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Last month the World Economic Forum took an unprecedented step of putting advertisements in two dozen world publications to proclaim that it is embracing a new “stakeholder” manifesto. A cynic might scoff, however, that this WEF vision of inclusive capitalism does not sit easily with its annual meeting in Davos, dominated as it is by the global business elite.
Indeed, Davos has become something of a political target for populists. Boris Johnson, the British prime minister, last month said he had banned his ministers from attending this year’s meeting, railing against the idea of having “champagne with billionaires”. Apparently, though, he thought again and UK chancellor Sajid Javid is expected to attend.
Klaus Schwab, the man who founded the WEF more than half a century ago, insists that critics miss the point. The convening power of the forum, which enables delegates from the public, private and non-governmental worlds to meet, is needed more than ever before today, he says.
“We think what we do is very necessary, and business thinks so too,” he told me last month in Washington. “We never had such a good American business participation.” This year, he says, “the big technology companies will all be present”. The event will not just feature large, listed Silicon Valley players, such as Google and Facebook, but also a host of unlisted tech unicorns attending for the first time.
More broadly, competition remains fierce to secure one of the 3,000 membership slots for Davos. Some 1,500 places are reserved for corporate “members” — even though these members usually pay anything from SFr60,000 to SFr600,000 ($62,000 to $620,000) for the privilege.
What explains such demand? An anthropologist might blame it partly on tribal behaviour: Davos, after all, is a ritualistic gathering where the global corporate elite use established symbols including powerpoints, champagne parties and shopfront billboards to demonstrate status and create the networks needed to cut business deals.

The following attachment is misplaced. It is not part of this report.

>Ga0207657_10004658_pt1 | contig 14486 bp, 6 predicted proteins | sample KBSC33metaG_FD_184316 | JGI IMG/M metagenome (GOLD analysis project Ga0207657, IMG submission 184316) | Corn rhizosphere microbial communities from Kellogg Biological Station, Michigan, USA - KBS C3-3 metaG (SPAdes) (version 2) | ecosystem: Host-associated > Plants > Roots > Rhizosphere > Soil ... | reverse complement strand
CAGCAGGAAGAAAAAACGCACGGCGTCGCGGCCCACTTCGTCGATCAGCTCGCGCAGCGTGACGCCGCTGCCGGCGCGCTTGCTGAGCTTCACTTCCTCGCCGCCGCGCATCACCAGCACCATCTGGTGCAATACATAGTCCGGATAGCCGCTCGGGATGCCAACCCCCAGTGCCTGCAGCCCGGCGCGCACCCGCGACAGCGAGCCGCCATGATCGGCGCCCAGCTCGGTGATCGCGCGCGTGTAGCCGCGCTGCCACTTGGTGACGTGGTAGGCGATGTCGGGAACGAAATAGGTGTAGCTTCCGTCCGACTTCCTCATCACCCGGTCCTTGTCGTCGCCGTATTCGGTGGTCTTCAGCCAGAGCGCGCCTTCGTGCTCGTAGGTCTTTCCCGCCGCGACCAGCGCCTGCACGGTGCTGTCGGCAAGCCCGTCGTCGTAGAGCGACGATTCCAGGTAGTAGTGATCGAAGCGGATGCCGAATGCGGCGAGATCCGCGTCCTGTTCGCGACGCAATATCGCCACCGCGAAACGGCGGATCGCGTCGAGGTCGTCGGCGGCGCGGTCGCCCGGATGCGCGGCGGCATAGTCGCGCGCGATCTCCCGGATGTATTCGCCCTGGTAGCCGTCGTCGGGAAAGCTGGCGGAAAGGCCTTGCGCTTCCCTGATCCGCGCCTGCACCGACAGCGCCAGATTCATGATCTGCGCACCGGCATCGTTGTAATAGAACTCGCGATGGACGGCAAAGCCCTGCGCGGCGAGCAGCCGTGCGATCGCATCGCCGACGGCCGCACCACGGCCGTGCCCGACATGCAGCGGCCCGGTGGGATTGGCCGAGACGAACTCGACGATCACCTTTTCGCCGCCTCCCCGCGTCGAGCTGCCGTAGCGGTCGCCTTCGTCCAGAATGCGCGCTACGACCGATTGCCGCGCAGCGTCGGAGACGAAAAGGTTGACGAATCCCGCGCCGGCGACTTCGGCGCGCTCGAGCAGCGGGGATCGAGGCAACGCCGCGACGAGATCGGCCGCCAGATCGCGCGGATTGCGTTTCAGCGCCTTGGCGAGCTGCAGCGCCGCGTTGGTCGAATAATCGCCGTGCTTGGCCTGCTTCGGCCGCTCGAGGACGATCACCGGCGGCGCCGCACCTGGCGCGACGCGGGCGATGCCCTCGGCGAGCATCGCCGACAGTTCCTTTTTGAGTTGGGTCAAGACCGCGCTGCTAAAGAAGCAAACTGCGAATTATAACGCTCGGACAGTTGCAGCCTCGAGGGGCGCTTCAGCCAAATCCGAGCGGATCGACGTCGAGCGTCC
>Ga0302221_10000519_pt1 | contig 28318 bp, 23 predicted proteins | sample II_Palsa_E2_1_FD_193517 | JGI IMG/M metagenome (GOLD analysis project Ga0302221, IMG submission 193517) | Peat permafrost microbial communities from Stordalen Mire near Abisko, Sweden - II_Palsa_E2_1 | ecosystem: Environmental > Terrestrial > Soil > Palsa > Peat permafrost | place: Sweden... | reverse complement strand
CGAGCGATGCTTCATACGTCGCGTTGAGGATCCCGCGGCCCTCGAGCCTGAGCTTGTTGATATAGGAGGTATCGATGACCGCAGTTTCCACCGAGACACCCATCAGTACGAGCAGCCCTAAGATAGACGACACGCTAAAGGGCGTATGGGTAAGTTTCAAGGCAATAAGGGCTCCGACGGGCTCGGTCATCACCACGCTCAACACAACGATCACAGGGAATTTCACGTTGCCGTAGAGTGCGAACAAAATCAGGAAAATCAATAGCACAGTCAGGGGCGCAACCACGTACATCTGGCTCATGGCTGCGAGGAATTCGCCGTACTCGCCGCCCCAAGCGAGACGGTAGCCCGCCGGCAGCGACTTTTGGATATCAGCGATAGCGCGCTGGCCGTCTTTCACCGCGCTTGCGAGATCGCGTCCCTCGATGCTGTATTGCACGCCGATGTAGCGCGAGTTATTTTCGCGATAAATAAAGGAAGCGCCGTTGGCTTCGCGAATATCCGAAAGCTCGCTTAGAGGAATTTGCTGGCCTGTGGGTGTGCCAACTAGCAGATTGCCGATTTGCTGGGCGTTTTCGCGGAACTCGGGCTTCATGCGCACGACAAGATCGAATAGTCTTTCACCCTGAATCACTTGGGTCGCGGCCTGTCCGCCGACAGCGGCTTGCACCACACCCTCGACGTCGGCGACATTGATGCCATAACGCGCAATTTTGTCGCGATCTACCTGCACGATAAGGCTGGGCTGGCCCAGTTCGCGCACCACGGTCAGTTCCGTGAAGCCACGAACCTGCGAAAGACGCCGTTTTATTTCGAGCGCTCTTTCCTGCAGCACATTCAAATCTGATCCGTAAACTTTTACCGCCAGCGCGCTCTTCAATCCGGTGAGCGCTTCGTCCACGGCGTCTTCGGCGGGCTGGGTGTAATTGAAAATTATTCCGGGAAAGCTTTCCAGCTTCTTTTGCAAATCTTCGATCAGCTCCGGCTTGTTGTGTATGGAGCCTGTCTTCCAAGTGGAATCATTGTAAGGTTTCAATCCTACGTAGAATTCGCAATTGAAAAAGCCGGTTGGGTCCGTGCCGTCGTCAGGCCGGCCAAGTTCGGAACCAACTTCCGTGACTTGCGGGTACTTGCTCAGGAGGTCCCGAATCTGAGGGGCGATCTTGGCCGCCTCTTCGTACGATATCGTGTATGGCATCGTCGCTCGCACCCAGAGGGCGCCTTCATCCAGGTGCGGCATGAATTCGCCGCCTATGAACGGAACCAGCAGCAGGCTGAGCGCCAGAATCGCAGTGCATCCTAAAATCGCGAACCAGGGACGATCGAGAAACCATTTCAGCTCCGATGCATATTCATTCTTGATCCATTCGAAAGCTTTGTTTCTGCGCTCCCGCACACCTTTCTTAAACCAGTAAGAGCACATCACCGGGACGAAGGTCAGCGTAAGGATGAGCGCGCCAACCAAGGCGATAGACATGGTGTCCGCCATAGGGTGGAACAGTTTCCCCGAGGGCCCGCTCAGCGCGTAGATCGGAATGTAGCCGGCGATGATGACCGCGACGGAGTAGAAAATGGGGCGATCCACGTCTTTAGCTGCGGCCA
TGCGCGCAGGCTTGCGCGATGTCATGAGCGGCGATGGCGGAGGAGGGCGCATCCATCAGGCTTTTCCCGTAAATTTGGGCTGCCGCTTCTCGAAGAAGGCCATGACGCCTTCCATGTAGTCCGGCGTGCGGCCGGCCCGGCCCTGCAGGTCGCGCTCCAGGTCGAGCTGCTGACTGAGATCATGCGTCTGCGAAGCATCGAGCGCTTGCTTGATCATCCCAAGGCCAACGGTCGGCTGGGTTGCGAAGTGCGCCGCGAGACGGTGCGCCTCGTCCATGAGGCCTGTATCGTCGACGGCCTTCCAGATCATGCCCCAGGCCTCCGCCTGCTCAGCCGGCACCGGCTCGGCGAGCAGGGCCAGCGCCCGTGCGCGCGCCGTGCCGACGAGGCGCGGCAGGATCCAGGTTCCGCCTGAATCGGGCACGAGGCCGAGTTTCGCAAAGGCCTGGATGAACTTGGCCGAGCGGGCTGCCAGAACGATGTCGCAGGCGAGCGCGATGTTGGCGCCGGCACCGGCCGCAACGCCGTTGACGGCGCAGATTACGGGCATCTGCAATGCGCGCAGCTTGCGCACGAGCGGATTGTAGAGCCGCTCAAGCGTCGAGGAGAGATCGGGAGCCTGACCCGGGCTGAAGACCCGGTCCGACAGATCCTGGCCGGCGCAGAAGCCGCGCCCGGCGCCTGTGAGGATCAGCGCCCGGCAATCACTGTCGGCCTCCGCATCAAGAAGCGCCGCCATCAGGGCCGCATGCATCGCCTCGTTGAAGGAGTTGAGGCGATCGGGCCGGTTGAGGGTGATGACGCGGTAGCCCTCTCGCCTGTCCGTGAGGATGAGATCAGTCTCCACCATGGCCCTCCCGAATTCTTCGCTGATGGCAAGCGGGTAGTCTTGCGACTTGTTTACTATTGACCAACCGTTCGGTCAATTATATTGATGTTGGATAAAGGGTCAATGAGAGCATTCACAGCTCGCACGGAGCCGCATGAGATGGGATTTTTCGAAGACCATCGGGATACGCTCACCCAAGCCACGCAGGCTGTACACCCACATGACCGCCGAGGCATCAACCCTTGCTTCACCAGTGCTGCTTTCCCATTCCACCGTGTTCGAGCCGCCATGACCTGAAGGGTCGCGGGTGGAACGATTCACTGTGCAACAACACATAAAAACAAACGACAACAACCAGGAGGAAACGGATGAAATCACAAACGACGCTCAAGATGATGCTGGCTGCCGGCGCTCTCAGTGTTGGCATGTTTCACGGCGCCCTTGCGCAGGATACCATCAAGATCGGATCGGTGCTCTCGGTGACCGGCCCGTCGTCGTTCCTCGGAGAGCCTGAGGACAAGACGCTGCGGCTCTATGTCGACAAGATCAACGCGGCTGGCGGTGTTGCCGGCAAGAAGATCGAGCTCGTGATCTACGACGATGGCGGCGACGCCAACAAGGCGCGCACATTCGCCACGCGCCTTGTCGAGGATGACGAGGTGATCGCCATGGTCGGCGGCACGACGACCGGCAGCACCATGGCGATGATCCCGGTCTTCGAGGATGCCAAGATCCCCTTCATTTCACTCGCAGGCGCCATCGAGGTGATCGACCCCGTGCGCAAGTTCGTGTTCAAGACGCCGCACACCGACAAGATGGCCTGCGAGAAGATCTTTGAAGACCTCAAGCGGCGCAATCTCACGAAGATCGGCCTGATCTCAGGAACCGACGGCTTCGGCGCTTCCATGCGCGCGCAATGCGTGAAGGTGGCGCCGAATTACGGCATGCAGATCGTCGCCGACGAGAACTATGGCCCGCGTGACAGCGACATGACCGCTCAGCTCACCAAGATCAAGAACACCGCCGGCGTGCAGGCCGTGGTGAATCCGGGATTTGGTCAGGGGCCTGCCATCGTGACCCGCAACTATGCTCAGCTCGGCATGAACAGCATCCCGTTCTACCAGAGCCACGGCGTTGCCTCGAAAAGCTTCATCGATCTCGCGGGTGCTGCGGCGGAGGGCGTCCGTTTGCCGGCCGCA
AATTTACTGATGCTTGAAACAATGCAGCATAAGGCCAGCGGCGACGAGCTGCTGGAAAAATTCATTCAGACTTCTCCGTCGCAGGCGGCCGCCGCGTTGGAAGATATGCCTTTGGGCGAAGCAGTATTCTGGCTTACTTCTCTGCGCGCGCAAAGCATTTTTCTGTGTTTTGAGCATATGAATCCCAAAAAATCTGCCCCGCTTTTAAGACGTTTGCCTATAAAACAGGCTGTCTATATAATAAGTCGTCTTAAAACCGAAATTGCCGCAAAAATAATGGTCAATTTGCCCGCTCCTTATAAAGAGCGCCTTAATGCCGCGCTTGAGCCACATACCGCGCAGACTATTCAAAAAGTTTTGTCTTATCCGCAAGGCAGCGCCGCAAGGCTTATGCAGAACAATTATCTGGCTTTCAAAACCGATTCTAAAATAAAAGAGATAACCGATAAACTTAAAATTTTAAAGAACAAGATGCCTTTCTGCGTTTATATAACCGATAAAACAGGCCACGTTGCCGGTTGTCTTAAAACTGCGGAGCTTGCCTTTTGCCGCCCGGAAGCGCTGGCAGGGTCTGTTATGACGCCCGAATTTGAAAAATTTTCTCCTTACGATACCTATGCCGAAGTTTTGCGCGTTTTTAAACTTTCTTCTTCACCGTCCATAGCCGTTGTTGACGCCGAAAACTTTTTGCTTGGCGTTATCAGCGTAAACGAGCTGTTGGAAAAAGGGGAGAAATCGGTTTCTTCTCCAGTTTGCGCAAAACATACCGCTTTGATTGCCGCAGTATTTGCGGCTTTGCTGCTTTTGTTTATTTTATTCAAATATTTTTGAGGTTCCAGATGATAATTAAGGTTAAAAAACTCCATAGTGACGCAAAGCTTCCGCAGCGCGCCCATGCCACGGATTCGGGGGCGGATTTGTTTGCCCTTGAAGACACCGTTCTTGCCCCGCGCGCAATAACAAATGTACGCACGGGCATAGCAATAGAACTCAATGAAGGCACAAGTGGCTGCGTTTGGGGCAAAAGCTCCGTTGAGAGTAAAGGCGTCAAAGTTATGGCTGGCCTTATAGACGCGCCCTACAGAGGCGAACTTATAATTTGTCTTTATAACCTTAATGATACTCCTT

However, Mr Schwab says the longevity of the forum reflects a more practical point: many other 20th-century geopolitical structures are breaking down. “The business community feels just now [that it is living in] such a fractured world. So it’s even more important for them to have a platform to interact,” he points out, noting that Davos is one of the few places where public, private and non-governmental groups can quickly and efficiently interact.
Another factor is that popular disenchantment with politicians has put pressure on the business leaders to become more involved in tackling social and political problems. Recent surveys from Edelman, the public relations group, show that there is now more trust in business as a source of social solutions than government. “People are not asking necessarily any more for politicians [to lead on these projects],” says Mr Schwab. “That is interesting.”
However, as corporate leaders try to respond, both they and politicians are confronting a nasty dilemma: most of the problems which need “solutions” require cross-border answers that national governments cannot provide.
“The underlying assumption is that those big challenges — environmental . . . poverty — cannot be solved by governments alone, or by business alone, or by civil society. You need co-operation,” says Mr Schwab.
“So what we are doing now is to put much more emphasis on this, creating platforms where a business can co-operate with governments and civil society.”
There is also a sense that globalisation and capitalism itself are under attack and need to be redefined. One sign of this emerged last year when the US Business Roundtable (BRT) redefined its mandate to embrace stakeholders, not just shareholders. But while this grabbed headlines, Mr Schwab says that this has always been the WEF’s message. “Davos was always conceived as a platform for stakeholders,” he says. “This is the narrative which has determining my work over the last 50 years . . . now finally we see the US Business Roundtable statement. I feel vindicated!”
There will be plenty of debate about the stakeholder vision this week, and some might be contentious. One crucial difference between the WEF manifesto and the BRT statement is that the former calls for restraint in executive pay but the latter does not. That is because many US business leaders, compared with their European counterparts, are as vociferously opposed to discussing their high levels of compensation as talking about higher taxes. Mr Schwab admits this threatens to undermine debate about inclusive capitalism, but he is wary of offending his US members. “We have to have this debate, but I think you have to also go step by step,” he argues. “If we go too fast there could be a counterreaction.”
Instead, the WEF meeting will focus on issues such as corporate action on climate change, privacy policies for tech companies and better corporate accounting for social and climate issues.
“My dream for Davos is to get the big investors, the hedge funds and so on, together and say we are committing ourselves to finance only investments which are environmentally not damaging,” he says.
The question is whether this will be enough to placate the critics of Davos and drive meaningful change. Half a century after its founding, the tribal rituals of Davos seem not only to have become more deeply entrenched but also more controversial.
Therein lies the challenge for Mr Schwab, as he battles to turn its bold and pious manifesto into something more than hot air.
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